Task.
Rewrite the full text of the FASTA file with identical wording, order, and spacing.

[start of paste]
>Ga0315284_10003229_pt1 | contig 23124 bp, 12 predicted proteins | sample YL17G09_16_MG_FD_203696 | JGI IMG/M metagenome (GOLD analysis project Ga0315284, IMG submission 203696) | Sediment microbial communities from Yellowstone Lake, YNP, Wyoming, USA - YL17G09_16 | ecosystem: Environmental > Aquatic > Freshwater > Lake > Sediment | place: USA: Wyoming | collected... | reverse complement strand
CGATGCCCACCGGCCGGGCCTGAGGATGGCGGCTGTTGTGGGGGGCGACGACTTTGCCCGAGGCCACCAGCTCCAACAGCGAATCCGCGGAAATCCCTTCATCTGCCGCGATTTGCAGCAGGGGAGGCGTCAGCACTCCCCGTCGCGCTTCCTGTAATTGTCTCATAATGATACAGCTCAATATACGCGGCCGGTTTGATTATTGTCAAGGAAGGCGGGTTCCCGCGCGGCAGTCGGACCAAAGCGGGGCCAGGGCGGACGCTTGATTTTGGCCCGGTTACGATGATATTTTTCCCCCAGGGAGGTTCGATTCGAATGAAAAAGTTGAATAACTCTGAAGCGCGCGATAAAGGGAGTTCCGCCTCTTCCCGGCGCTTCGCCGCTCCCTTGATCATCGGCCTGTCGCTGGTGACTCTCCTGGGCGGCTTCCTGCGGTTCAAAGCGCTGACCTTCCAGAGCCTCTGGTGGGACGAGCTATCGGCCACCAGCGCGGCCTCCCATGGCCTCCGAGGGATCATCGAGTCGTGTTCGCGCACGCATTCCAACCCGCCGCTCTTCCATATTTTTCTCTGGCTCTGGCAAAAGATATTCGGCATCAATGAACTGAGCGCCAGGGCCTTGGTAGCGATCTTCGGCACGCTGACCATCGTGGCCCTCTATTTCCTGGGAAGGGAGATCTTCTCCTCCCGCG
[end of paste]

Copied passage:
>Ga0315284_10003229_pt1 | contig 23124 bp, 12 predicted proteins | sample YL17G09_16_MG_FD_203696 | JGI IMG/M metagenome (GOLD analysis project Ga0315284, IMG submission 203696) | Sediment microbial communities from Yellowstone Lake, YNP, Wyoming, USA - YL17G09_16 | ecosystem: Environmental > Aquatic > Freshwater > Lake > Sediment | place: USA: Wyoming | collected... | reverse complement strand
CGATGCCCACCGGCCGGGCCTGAGGATGGCGGCTGTTGTGGGGGGCGACGACTTTGCCCGAGGCCACCAGCTCCAACAGCGAATCCGCGGAAATCCCTTCATCTGCCGCGATTTGCAGCAGGGGAGGCGTCAGCACTCCCCGTCGCGCTTCCTGTAATTGTCTCATAATGATACAGCTCAATATACGCGGCCGGTTTGATTATTGTCAAGGAAGGCGGGTTCCCGCGCGGCAGTCGGACCAAAGCGGGGCCAGGGCGGACGCTTGATTTTGGCCCGGTTACGATGATATTTTTCCCCCAGGGAGGTTCGATTCGAATGAAAAAGTTGAATAACTCTGAAGCGCGCGATAAAGGGAGTTCCGCCTCTTCCCGGCGCTTCGCCGCTCCCTTGATCATCGGCCTGTCGCTGGTGACTCTCCTGGGCGGCTTCCTGCGGTTCAAAGCGCTGACCTTCCAGAGCCTCTGGTGGGACGAGCTATCGGCCACCAGCGCGGCCTCCCATGGCCTCCGAGGGATCATCGAGTCGTGTTCGCGCACGCATTCCAACCCGCCGCTCTTCCATATTTTTCTCTGGCTCTGGCAAAAGATATTCGGCATCAATGAACTGAGCGCCAGGGCCTTGGTAGCGATCTTCGGCACGCTGACCATCGTGGCCCTCTATTTCCTGGGAAGGGAGATCTTCTCCTCCCGCG